What if Jim Hendry Had Been Fired in October 2009?

Jed-HoyerThe folks over at Blogabull have a post up about the biggest "What-If?" scenarios in the last 10 or so years for the Bulls. These hypothetical flights of fancy are quite a bit more vivid in basketball, where so much hinges the status of a handful of players, but it prompted me to think a little about the Cubs. The one question in recent memory that has always stood out in my mind is: "What if Ricketts had acted quickly and decisively upon taking ownership of the team?" One of the criticisms of Tom Ricketts that followed him from the business world is that he took his time in overhauling operations, waiting until well after it was evident that a change was necessary. I think it's fair to say that the same applies to his tenure of the Cubs, as he waited until midseason of 2011 to change regimes.

There are a lot of ways to go with this question, but I'm going to try to be very narrow in my focus. Let's assume that Ricketts had started the search for a new general manager prior to actually taking ownership of the team. He approaches Theo Epstein, who is quite happy in his Boston paradise, thank you very much, but would strongly recommend Jed Hoyer for the gig. Ricketts takes this idea seriously, and instead of joining the Padres, Jed Hoyer takes over for the Cubs and brings along Jason McLeod to run things on the amateur side. (Hey, this is my hypothetical. Don't like it? Make your own.)

I think it's fair to say that the front office's biggest disappointment since coming on was the implementation of the new CBA almost immediately after their hiring, and it's restriction of compensation picks and draft/international spending. Had they taken over after 2009, what might their big budget drafts in 2010 and 2011 looked like? Fortunately, we have some frame of reference here given that Theo and Jed were heavily involved in drafts for other teams.

2010: No Hayden Simpson!

I'm not sure what the Cubs draft would have looked like in 2010, but saying that Hayden Simpson would not have been a part of it is blatantly obvious. Would the team have opted for big bonus-seeking Zach Lee, whom they coveted in the trade talks for Ryan Dempster last year? Or would it have been eventual Red Sox pick Kolbrin Vitek? Maybe they would have reached for Anthony Ranaudo, knowing he wouldn't have been around in the second.

How about Padres second-rounder Jedd Gyorko at 65 overall? He would look good manning second or third for Cubs right now, and the Padres may not have been on him without Hoyer/McLeod pushing for it. Or would it have been Brandon Workman?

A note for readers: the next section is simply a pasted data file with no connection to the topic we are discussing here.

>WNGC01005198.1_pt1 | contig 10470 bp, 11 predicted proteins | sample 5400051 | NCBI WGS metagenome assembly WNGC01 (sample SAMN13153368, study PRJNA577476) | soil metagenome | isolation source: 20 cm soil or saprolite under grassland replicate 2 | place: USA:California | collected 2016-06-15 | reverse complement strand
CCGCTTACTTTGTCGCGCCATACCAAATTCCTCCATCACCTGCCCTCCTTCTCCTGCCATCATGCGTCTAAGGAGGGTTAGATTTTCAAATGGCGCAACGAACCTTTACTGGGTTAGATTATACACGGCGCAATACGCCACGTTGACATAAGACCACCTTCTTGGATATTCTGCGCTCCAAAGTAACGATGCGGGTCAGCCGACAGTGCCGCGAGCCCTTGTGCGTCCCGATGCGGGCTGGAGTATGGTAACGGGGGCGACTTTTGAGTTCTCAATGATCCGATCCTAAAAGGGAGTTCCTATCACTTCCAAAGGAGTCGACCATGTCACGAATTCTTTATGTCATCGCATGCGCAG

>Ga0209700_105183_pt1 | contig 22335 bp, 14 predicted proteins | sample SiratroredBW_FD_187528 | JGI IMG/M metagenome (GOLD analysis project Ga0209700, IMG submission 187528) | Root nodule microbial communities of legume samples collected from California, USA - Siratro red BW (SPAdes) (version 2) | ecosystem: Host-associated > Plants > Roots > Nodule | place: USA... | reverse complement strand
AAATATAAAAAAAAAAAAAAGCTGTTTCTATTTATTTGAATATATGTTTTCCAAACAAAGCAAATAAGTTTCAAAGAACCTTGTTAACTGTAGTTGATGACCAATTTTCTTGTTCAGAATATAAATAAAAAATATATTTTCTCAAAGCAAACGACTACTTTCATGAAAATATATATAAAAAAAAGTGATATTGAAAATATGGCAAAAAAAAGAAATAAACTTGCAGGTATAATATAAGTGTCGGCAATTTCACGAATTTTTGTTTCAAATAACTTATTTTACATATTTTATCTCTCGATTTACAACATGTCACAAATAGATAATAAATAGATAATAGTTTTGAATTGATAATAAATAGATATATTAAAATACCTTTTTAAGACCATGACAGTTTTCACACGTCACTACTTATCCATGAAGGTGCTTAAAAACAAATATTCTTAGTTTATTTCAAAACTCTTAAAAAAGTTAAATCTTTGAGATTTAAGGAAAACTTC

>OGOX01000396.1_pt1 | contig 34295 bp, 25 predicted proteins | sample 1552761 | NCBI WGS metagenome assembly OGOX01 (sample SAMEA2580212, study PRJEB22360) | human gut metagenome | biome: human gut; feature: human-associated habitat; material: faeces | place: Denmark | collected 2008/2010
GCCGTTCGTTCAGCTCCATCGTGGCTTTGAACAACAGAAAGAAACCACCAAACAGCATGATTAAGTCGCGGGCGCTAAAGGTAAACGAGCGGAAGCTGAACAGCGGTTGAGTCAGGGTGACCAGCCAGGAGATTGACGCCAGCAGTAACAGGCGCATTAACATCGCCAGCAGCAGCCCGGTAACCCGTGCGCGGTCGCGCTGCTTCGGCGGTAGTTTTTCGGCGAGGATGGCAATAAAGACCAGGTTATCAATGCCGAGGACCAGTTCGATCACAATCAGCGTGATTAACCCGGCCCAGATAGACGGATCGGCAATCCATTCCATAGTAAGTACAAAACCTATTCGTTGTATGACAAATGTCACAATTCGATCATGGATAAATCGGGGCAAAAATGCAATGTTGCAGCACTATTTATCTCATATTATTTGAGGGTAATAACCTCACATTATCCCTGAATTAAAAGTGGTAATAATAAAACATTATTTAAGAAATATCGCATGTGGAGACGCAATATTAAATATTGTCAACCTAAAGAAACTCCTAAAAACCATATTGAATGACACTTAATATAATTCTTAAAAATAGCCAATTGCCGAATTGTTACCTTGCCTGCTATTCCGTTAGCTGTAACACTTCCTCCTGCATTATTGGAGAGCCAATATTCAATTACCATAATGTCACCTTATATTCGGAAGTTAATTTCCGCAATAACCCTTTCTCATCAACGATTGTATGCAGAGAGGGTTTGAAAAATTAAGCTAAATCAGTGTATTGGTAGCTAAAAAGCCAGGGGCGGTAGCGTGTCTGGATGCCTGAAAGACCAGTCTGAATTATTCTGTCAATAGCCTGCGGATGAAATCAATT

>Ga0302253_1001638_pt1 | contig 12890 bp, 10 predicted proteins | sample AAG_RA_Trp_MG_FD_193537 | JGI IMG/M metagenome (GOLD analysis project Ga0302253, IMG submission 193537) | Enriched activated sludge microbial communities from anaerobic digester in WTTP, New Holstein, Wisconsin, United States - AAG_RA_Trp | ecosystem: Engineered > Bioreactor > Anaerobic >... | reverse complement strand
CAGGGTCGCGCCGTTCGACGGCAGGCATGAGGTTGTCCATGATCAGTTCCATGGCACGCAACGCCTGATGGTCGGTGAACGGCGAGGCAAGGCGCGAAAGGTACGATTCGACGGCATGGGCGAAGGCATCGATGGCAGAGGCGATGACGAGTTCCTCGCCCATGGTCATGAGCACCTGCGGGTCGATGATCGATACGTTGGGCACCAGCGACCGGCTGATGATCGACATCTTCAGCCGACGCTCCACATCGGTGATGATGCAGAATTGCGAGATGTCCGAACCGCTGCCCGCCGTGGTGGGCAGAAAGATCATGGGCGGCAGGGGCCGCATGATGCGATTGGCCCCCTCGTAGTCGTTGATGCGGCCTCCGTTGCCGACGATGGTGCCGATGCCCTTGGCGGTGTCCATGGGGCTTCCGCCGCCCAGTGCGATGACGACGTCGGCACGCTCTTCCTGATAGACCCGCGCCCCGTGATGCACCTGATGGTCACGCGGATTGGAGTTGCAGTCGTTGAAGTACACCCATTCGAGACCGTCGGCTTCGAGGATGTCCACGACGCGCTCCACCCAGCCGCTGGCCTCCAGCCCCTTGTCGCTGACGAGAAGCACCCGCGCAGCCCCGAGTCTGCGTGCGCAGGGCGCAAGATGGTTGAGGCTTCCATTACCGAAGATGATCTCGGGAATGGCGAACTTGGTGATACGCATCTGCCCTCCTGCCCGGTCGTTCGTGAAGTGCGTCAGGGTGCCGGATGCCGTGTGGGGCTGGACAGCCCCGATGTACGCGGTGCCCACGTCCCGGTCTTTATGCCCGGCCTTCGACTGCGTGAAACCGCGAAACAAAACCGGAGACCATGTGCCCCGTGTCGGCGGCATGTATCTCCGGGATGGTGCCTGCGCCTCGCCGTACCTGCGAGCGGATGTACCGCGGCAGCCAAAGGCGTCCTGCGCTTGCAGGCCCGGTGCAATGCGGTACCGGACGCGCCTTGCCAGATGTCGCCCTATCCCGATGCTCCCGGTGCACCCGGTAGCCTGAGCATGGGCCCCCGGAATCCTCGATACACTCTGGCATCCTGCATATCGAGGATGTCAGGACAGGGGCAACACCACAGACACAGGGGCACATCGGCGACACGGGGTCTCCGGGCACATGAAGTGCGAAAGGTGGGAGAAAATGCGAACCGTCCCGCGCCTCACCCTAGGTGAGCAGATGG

2011: Bullet Dodged?

I'm pretty confident in saying that 2010's draft would have looked a whole lot better (I mean, really: could it have been worse?). 2011? Maybe not. You see, in 2011 the Cubs actually spent money on the draft, shelling out for Javier Baez, Dan Vogelbach, and Dillon Maples, among others. The story goes that Jim Hendry caught wind that the new CBA was coming down the pike and convinced Ricketts to spend big (though I personally suspect that Ricketts himself may have been the driving force). 

In 2011, the Padres picked second baseman Cory Spangenberg 10th overall, immediately after the Cubs took Javier Baez. And, frankly, I don't think Baez would have been a Cub if Hoyer/McLeod were running that draft. Relevant quotes:

McLeod said there were two players selected before Spangenberg the organization liked, though they essentially got the guy they wanted.

I'm going to assume those two players were Rice third baseman Anthony Rendon, and one of the pitchers (likely Gerrit Cole), given this statement from Hoyer:

“He’s the second-best hitter in the country,” said Hoyer. “For a while, I thought he was our sleeper, but he hit his way out of that.”

And then there's this anecdote from McLeod:

McLeod had just scouted Baez, who played for Arlington Country Day, a Jacksonville private school that became a kind of barnstorming team after withdrawing from the Florida High School Athletic Association.

The competition was suspect and McLeod had no idea what he’d just seen, telling Hoyer: “I don’t know if this kid is going to be Manny Ramirez or not get to Double-A.”

Now, Baez is no sure thing (though, wow), but no GM on Earth is trading him straight-up for Cory Spangenberg at the moment.

Maybe you want to take the hypothetical further, and suppose that the Cubs would have started shedding older talent in 2010 and ended up with a higher pick. Would we be talking about the young infield tandem of Gyorko and Rendon right now? Would this front office even given a thought to Dan Vogelbach?

 

What are your all-time Cub "What-If's?"

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